I hardly know how to express how terrible it was to lose my friend, Mike Apyshkov, this last weekend. Some of the light went out of the sky for me when I received the news that he had fallen to his death from the top of one of Kyiv’s tallest and trendiest skyscrapers in Ukraine, at the Olympic business center (Олимпийский).
To say that Mike was one of my friends seems to understate what he was to me. Certainly he was a friend, but it was deeper than “just a friend”. He was an inspiration to me, a protégé, a roommate, an adoptive son, a colleague, a collaborator, and a sort of a muse. I feel it all the more intensely because he has left as abruptly as he came into my life, and at far too young an age: 26 years old.
I’m unable to attend Mike’s funeral this week in Ukraine, and so I’ll write a bit about him here on my blog as a tribute and as a means of mourning him. Word of his passing has left me raw, and weak, and it seems some of the air has gone out of my lungs and I cannot regain it, no matter how much I inhale. I also set up an online memorial site at: Mike Aphyskov: Forever Missed.
How I Came To Know Mike Apyshkov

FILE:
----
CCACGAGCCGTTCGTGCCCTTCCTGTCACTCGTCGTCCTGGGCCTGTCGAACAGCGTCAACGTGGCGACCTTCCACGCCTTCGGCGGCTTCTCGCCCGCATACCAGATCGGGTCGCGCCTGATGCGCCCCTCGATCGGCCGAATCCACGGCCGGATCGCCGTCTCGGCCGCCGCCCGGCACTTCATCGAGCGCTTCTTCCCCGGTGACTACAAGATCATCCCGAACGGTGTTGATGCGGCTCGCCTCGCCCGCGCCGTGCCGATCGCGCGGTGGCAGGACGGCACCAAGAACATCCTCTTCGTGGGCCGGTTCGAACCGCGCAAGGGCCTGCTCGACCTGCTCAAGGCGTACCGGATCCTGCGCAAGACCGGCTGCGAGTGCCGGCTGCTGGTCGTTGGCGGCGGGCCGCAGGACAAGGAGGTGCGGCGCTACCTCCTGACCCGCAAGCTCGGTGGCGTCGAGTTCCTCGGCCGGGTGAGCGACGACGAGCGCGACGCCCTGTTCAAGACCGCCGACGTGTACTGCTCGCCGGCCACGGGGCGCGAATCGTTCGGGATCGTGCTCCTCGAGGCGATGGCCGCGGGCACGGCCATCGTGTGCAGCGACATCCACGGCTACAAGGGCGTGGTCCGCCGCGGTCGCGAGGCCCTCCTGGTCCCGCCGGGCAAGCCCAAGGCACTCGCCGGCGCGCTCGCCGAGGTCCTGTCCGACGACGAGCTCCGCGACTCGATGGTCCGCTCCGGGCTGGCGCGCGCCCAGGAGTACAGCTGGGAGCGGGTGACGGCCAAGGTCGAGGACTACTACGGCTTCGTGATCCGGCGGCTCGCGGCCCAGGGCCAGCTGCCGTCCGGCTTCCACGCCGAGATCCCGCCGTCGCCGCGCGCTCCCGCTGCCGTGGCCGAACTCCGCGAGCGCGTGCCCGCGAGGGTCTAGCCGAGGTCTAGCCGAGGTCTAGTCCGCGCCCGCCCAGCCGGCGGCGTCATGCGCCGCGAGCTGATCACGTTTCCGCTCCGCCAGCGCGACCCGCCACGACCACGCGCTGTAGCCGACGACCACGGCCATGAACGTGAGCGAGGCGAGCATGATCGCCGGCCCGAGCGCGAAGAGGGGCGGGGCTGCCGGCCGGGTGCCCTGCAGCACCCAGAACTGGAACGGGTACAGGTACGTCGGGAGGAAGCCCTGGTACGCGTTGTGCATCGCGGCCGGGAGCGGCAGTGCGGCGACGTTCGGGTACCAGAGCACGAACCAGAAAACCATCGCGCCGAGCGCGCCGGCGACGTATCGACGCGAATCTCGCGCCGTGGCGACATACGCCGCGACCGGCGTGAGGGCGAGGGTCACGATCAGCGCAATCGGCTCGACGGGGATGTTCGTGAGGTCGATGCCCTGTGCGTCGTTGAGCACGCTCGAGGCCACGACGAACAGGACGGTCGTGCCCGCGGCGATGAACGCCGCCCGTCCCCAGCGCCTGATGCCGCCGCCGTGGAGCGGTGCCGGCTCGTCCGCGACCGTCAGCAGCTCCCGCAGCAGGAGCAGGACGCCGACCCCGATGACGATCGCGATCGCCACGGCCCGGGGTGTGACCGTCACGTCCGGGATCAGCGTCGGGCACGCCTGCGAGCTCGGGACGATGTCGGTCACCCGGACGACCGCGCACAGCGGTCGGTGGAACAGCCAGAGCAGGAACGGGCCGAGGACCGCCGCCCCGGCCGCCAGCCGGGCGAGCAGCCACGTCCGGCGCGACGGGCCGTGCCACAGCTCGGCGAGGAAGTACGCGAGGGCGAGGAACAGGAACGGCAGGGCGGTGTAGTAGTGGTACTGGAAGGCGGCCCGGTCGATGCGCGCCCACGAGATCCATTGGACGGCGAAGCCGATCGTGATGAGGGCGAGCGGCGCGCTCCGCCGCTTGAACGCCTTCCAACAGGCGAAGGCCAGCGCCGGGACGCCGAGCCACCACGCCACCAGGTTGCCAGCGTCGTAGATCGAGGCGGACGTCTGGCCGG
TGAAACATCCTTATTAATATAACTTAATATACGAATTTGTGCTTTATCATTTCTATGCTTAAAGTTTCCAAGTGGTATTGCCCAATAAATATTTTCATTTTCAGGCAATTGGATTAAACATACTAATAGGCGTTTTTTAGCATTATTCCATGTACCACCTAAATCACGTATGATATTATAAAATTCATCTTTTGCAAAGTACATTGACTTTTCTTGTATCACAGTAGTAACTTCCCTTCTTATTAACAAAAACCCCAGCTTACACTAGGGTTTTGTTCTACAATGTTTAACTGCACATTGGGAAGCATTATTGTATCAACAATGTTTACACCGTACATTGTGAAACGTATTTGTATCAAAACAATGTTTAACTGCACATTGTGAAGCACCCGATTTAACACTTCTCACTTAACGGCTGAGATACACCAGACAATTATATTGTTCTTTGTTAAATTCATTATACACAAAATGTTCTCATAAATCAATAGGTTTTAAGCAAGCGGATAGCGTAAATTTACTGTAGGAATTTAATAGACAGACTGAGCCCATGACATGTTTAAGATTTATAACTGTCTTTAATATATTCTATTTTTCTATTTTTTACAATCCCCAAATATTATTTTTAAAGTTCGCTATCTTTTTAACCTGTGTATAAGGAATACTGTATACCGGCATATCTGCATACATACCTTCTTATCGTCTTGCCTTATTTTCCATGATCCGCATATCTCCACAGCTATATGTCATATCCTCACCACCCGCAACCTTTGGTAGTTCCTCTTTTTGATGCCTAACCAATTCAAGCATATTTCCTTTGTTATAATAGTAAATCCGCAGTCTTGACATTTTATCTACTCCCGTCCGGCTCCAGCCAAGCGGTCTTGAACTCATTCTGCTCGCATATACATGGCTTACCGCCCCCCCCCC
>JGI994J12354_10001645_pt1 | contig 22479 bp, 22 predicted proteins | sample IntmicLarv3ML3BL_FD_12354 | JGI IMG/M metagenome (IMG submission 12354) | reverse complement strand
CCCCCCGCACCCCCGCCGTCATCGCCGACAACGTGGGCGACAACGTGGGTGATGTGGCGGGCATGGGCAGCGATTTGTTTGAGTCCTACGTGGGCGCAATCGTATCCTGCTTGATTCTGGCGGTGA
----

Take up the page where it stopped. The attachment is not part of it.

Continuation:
I met Mike through another good friend of mine — his father. Vlad worked with me when we were both at Verizon’s Superpages, and we became good friends after I left the company in 2007. In about 2011, Vlad notified a number of his friends that he was delighted by the fact that his son, Mike, was moving here to Dallas to live with Vlad and to go through the process of becoming a U.S. citizen. I don’t precisely remember that first meeting, but it was probably at some restaurant for dinner. I didn’t have much interaction with Mike until a few months later when Vlad had to leave the country for some weeks on business, and he asked me to be available in case Mike needed help with anything while Vlad was away, since Mike was unfamiliar with the city and with the American ways of doing things.
When I realized that Mike was going to be all alone at Vlad’s house for the last few weeks of November, I immediately felt that he absolutely had to experience a traditional American Thanksgiving. My mother, who lives down in central Texas, readily agreed — in fact, bringing in foreigners for our Thanksgiving feast is a very long tradition in our family, and it likely started because my parents were professors and we lived in academic communities where there were always people who were far away from their homes during the holidays. I was going to my mother’s place a few days early, and planned to work from my father’s old home office before Thanksgiving day. Mike agreed to go with me early, and he worked on his computer from the office as well. (more…)